Sunday, September 17, 2006

Lake Bled

Up early and down to breakfast. We love the breakfasts in European hotels. They have some very good muesli-like cereal, fresh fruit (it is the season), rolls, sausage slices, cheese, soft-boiled eggs, and great coffee. I always like the soft-boiled eggs and think I should have them at home. Last time, in Italy, we even bought egg cups, but we never used them. Things done on vacation stay on vacation I guess. I always think about Jonathan Swift's little-endians being at war with the big-endians, terminology borrowed by computer science people to talk about byte-order variations in different computer architectures. In Bled we sat with a English couple at breakfast who tried to teach Wynette how to lop off the end with a quick blow of the knife, an acquired talent it seems. They didn't seem to care which end you topped off. Wynette talked about David Copperfield and egg tops but I don't remember that, but then I don't think I read DC at all. The Italian hotels had special appliances which electrically heated the water and would take up to four eggs in little baskets. Then you had only yourself to blame if they were not the right degree of soft-boiled. The ones in Bled were a bit overdone. In Salzburg, and again and the tourist farm hotel in the Karst, they just threw in the towel and gave us hard-boiled eggs.

We took a four-hour train through the mountains from Salzburg, through Austria, and then a tunnel to Slovenia and on to Bled, only maybe 50 km from the border. The countryside was remarkably beautiful, all high, jagged, rugged, steep mountains and lovely valleys with pleasant little villages only a mile or two apart. The rural life seems very vibrant in Austria and in Slovenia. After the near-ghost towns of rural New Mexico with derelict buildings and closed cafes it is nice to see neatly kept-up villages where people are still living. I'm not sure what they all do. There do seem to be a lot of small farms so maybe that life style is still viable here, unlike in the US. Maybe the "creative destruction" has not arrived here yet. I hope it takes a while. But then these narrow valleys don't seem amenable to large factory farms so perhaps they are safe. Everything in Austrian continued to be neat, clean and well-kept-up.

The train tracks are fairly high up from the valley floors, often hundred of feet, possibly so as not to waste any of the arable land. We see lots of hey rolls in plastic wrap, it rains a lot, and, of course, lots of cows and sheep grazing, and a number of black sheep, or, as the mathematician's joke goes, at least one sheep that is black on at least one side. The ride is very pleasant the four hours go by quickly, unlike the two-hour trip from Munich were we unwisely choose the sunny side of the car and were hot and brighted-out the whole time, very tiring.

We alighted at the Bled-Lesce station in the non-descript (according to the guidebooks) village of Lesce and a 10 euro (or 2400 SIT -- Slovenian-something-tolars) taxi ride to the Pension Mayer. This was recommended and lived up to the recommendation. Very cute, very comfortable, sparkling-clean bathrooms, etc. These people really know how to clean. It was a charming little three-story guest house as they said although it was next (I mean 50 years away) to a 20-story high-rise hotel and surrounded by lots of other Bavarian-style house. But still, it was actually charming and we liked it a lot.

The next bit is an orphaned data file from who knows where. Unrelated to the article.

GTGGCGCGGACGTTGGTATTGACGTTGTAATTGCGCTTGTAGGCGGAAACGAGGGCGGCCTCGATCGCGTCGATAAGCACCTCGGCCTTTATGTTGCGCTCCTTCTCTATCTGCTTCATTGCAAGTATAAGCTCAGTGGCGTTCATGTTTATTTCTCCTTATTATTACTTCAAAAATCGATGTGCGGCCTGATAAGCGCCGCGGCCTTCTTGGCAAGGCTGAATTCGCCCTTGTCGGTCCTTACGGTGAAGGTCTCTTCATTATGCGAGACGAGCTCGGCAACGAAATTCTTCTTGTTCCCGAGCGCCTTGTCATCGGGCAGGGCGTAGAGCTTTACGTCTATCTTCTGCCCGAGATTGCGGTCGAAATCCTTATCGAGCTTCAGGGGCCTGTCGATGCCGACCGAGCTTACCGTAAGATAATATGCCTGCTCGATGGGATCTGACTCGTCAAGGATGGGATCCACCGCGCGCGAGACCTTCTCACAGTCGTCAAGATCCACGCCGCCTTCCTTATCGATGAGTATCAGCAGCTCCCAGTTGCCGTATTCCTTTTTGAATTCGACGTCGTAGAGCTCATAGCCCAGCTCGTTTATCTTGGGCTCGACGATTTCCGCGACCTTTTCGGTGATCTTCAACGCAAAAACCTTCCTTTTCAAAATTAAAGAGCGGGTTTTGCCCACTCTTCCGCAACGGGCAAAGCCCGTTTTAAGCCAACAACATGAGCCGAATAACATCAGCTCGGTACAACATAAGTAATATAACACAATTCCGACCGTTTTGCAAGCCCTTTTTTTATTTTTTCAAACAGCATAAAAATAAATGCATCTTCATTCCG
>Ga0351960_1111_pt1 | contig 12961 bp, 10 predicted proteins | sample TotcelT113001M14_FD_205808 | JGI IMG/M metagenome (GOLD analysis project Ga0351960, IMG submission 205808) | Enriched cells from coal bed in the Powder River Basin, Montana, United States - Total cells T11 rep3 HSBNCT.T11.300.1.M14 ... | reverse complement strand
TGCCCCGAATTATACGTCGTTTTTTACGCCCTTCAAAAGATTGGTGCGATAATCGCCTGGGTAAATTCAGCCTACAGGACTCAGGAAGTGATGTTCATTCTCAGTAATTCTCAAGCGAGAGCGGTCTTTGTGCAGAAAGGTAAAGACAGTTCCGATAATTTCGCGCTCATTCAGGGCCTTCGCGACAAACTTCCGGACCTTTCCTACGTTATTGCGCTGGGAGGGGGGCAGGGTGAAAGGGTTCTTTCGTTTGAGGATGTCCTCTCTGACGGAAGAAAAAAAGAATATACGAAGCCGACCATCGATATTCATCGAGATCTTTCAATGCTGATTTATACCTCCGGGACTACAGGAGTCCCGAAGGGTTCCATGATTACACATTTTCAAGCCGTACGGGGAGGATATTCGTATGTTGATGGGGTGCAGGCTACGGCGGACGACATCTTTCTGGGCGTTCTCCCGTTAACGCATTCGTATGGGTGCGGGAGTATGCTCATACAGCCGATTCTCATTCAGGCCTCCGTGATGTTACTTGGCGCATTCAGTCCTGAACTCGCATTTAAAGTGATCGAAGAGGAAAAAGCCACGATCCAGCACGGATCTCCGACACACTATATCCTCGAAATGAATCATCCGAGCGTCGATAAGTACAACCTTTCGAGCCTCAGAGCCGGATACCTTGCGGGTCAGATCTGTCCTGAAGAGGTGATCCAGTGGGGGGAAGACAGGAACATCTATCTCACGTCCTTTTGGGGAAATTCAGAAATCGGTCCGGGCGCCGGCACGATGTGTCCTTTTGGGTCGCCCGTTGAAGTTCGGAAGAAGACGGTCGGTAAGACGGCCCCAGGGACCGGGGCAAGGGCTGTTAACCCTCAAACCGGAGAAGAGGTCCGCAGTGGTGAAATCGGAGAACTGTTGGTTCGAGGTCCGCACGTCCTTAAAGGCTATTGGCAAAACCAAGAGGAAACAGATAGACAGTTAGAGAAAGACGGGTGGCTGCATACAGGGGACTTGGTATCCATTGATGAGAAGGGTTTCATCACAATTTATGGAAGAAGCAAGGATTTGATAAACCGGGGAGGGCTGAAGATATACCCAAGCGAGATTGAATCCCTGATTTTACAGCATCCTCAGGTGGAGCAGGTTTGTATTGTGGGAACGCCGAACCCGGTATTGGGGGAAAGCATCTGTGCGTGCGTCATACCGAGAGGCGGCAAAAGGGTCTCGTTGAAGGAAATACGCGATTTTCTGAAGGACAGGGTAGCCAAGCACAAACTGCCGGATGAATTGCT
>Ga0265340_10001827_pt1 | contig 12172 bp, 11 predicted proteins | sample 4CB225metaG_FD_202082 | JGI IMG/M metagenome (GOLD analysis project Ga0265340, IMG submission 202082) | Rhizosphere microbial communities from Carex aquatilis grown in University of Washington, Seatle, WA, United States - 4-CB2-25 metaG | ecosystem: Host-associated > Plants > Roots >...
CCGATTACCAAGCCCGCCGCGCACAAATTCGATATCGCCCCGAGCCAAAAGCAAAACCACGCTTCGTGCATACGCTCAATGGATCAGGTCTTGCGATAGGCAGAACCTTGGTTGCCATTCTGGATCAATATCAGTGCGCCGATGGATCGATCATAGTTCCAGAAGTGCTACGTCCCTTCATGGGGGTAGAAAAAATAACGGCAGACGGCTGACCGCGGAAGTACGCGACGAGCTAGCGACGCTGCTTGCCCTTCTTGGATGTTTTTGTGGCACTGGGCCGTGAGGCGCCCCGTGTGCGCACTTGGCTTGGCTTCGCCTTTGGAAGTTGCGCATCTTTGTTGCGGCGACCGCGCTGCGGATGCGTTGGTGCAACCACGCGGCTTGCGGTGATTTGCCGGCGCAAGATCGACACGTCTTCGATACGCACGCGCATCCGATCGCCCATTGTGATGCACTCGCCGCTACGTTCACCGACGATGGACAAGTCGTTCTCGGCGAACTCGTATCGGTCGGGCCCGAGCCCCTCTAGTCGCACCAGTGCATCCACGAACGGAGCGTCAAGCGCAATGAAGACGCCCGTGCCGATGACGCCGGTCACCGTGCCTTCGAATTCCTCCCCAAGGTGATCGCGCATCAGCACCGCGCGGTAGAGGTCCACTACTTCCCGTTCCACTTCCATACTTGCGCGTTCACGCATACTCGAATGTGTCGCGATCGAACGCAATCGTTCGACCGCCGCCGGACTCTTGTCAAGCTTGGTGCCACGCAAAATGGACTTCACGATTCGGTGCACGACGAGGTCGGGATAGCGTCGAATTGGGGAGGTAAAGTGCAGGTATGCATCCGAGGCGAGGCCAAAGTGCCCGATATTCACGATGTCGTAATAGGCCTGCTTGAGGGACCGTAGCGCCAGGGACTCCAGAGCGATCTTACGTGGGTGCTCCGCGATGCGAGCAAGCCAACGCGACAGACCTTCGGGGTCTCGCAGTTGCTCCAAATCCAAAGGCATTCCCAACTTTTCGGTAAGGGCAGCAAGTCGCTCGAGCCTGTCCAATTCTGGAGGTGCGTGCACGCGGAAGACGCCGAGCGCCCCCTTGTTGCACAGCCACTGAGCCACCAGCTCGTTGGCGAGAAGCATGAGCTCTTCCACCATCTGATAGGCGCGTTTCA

The Slovenians are a serious, matter-of-fact sort of people who don't say a lot, although the taxi-driver was quite voluble, talking cheerily of how we could go swimming in the hotel pool next door even if it rained the next day as it was forecast to do, a potent of ill that we did not pay proper attention to. After claiming we had no reservation he (the desk clerk not the taxi driver) found another sheet of paper and said, yes, we did have a reservation. We are ready to believe it had gotten lost because they were remarkably casual about the reservation when we got it by email, declining our offer of a VISA number saying it was not necessary. And Lake Bled is quite a popular destination, the most popular in Slovenia according to the guidebook, and we asked about extended it to three days and they said it was impossible, they were full, and he made some comments about how most people came for 10 days or two weeks and implying that people staying only two or three days were not worth bothering about. The people with the hard-boiled eggs the next morning, were, in fact, staying 10 days, away from their native Leicestershire, a Scottish widow and an Indian widower who got married and had a raft of children and grandchildren that they were happy to spend 10 days away from, although they certainly loved them and all. They also talked about the forecast rain and how luckily it would only last until Tuesday (this was only Thursday!) and how tiresome it was to have rain on vacation. I breezily said how I, like all New Mexicans, loved rain and would not mind a bit, words later consumed.

So we got the room but only for the originally-planned two days. Lake Bled is an old-style resort of the kind where people do stay for weeks and eat at the hotel. We noticed there were lots of older peoples but then, maybe I was influenced by New York Times reports of the aging of Europe, but it seems in Germany, Austrian and Slovenia there were a preponderance of older people, we are not seeing a lot of young people or children (except at this farm tourism hotel where there seem to be a raft of children, I'm not sure where they are all coming from, including a cute little girl we saw doing rather good somersaults on their trampoline with a net around it).